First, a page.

US Lawmakers Question Whether Aid Is Benefiting Taliban

washington — U.S. officials overseeing assistance to Afghanistan told U.S. lawmakers Thursday that aid is rigorously monitored to prevent financial benefits from reaching the Taliban.

“We remain extremely vigilant against attempts to divert and interfere with assistance delivery. USAID takes its duty as a steward of U.S. taxpayer dollars extremely seriously, and we hold implementing partners to the highest standards,” said Michael Schiffer, assistant administrator, Bureau for Asia, U.S. Agency for International Development.

Assurances from the U.S. State Department and USAID came after the U.S. Special Inspector General for Afghanistan Reconstruction (SIGAR) said in a January 8 letter that there were still unanswered questions about $3.5 billion in funds controlled by the Switzerland-based Afghan Fund.

SIGAR told Congress that more than a year after the Afghan Fund’s creation it had not made any disbursements for its intended purpose of benefiting the Afghan people.

According to the U.N. Office for the Coordination of Humanitarian Affairs, “an estimated 23.7 million people — more than half of Afghanistan’s population — will require humanitarian assistance to survive in 2024.”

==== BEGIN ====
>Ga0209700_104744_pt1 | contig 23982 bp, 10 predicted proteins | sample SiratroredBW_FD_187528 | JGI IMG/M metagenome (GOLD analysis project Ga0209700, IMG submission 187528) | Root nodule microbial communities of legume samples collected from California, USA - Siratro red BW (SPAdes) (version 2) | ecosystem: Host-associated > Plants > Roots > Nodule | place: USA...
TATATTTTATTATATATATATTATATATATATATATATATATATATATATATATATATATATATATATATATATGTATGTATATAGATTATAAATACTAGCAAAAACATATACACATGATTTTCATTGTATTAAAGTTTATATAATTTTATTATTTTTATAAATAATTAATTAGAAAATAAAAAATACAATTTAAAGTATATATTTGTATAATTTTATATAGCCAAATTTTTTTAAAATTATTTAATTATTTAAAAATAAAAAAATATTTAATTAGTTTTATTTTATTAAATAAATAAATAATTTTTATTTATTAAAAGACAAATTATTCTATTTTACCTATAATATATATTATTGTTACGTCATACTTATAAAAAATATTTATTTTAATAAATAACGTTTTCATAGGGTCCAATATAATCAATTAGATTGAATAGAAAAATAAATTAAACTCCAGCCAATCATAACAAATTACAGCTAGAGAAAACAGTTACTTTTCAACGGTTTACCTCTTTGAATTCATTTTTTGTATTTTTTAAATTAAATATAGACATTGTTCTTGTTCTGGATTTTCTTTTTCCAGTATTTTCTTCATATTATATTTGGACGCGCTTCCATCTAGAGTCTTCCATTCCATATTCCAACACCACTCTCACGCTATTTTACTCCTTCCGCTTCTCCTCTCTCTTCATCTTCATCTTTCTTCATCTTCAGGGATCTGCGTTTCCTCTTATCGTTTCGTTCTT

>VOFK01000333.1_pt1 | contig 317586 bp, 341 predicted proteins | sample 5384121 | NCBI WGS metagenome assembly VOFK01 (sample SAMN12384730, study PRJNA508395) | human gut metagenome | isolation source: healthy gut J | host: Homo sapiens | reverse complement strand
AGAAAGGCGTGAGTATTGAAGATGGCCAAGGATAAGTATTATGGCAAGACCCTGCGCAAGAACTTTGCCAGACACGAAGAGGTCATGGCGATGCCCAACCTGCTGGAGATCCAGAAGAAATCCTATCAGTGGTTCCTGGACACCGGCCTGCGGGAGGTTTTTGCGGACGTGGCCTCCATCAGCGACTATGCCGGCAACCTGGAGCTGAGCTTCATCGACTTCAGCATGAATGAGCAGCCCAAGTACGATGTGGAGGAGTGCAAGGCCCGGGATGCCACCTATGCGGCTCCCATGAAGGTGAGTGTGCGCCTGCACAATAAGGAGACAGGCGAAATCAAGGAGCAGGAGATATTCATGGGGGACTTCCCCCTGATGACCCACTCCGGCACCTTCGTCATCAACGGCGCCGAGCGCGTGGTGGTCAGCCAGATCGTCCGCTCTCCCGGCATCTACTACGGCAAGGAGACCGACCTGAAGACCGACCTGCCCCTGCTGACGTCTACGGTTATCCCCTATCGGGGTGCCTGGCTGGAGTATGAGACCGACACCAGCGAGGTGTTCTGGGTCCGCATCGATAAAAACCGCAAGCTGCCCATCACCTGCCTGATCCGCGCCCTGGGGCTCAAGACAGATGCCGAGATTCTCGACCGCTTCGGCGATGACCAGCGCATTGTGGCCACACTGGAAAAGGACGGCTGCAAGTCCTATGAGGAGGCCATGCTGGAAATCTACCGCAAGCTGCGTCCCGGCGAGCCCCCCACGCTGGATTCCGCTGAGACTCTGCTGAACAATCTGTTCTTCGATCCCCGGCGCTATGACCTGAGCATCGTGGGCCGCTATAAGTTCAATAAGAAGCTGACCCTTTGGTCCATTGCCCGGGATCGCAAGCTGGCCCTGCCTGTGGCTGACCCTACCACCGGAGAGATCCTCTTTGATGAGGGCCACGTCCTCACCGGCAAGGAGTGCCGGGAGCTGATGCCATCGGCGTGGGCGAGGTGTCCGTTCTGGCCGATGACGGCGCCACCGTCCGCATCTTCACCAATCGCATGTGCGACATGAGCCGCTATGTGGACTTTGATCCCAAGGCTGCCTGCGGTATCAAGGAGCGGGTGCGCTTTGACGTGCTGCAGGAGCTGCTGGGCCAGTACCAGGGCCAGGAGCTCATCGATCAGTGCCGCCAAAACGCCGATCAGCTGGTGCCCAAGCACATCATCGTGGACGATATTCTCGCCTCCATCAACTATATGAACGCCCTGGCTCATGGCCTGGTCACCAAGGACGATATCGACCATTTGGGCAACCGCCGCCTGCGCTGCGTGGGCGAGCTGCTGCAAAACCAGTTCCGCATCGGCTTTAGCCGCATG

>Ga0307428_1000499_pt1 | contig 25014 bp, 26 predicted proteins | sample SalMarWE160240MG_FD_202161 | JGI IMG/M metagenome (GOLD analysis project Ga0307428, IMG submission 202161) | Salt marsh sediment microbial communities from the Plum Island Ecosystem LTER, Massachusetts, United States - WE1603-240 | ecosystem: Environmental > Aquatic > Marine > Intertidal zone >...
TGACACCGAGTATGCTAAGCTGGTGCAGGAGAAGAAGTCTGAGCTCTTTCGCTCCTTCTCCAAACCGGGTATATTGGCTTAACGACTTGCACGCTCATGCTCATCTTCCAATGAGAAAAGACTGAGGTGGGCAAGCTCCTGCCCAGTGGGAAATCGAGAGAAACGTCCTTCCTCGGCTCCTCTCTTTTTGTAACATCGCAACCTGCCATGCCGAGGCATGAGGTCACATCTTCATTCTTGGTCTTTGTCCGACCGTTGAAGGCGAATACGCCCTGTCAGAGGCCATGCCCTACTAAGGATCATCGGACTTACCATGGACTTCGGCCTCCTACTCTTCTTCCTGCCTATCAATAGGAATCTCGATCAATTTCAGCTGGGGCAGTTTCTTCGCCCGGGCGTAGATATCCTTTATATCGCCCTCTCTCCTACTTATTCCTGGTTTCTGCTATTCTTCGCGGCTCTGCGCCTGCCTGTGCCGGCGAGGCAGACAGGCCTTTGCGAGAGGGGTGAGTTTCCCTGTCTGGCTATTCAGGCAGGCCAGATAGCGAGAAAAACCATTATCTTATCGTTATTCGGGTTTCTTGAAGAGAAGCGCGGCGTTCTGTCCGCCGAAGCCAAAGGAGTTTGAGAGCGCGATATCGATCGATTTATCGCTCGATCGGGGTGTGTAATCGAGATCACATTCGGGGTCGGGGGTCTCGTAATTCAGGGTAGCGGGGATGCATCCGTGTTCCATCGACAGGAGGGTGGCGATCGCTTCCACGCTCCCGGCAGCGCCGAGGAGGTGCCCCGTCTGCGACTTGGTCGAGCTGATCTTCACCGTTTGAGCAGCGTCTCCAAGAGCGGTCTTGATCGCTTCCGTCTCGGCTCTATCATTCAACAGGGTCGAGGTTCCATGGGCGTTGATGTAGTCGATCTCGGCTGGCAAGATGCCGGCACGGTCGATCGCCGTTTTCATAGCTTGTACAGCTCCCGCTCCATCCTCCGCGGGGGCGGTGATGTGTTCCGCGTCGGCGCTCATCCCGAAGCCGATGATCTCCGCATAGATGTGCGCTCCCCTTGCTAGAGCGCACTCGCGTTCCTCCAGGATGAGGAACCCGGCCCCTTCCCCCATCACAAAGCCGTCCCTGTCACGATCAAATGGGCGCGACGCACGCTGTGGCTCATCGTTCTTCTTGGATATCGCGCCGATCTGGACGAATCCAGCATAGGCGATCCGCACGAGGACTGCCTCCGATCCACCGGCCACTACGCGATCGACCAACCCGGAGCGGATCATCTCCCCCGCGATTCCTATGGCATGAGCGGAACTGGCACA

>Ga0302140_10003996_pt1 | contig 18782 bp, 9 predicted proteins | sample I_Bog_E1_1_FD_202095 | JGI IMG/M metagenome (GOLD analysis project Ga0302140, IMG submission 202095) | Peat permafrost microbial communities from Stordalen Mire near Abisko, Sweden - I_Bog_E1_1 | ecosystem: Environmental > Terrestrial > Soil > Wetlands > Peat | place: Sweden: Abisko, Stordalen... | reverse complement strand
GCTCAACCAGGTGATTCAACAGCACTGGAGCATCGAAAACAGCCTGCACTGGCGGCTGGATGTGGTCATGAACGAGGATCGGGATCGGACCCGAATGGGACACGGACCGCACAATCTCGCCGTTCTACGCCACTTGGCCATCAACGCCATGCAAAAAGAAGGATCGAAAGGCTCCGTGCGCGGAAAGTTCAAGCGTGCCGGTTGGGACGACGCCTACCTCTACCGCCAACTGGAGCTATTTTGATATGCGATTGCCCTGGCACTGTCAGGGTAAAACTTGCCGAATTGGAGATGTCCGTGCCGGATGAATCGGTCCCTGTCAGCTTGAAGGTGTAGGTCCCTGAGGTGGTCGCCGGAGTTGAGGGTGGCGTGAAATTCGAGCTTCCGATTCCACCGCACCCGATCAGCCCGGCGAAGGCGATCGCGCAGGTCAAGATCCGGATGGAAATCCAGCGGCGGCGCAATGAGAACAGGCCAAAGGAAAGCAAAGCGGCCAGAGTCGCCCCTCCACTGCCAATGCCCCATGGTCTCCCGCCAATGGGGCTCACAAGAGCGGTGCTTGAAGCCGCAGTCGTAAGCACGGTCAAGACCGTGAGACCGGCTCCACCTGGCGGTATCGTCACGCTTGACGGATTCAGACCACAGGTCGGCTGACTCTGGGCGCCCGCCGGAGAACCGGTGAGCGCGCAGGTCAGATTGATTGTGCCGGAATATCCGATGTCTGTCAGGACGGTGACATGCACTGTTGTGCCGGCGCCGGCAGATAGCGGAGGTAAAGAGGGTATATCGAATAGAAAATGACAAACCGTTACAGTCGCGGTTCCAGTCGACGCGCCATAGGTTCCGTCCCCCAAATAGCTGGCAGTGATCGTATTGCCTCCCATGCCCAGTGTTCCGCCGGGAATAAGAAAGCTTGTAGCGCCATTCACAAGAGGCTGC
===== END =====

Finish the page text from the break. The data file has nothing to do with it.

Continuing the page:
The Taliban took back control of Afghanistan in August 2021 following the chaotic U.S. evacuation of Kabul that ended the 20-year conflict. The United States has provided more than $2 billion in aid since that takeover.

“The Taliban is benefiting more than ever from U.S. taxpayer dollars,” said Representative Michael McCaul, chairman of the House Foreign Affairs Committee. “They steal from NGOs to enrich their fighters and to solidify their power.”

McCaul said the Taliban demand payoffs from NGOs, create fake NGOs to receive aid money and embed Taliban officials within U.N. agencies.

An October 2023 SIGAR report found evidence of that infiltration, leading to lawmaker concerns about potential corruption in the Afghan Fund.

McCaul said Thursday that SIGAR has 30 outstanding requests awaiting an answer from the State Department regarding the disbursement of aid in Afghanistan.

Thomas West, special representative for Afghanistan and deputy assistant secretary, Bureau of South and Central Asian Affairs at the U.S. State Department, told the House panel that the State Department has spent more than 13,000 hours cooperating with SIGAR on its requests about aid oversight.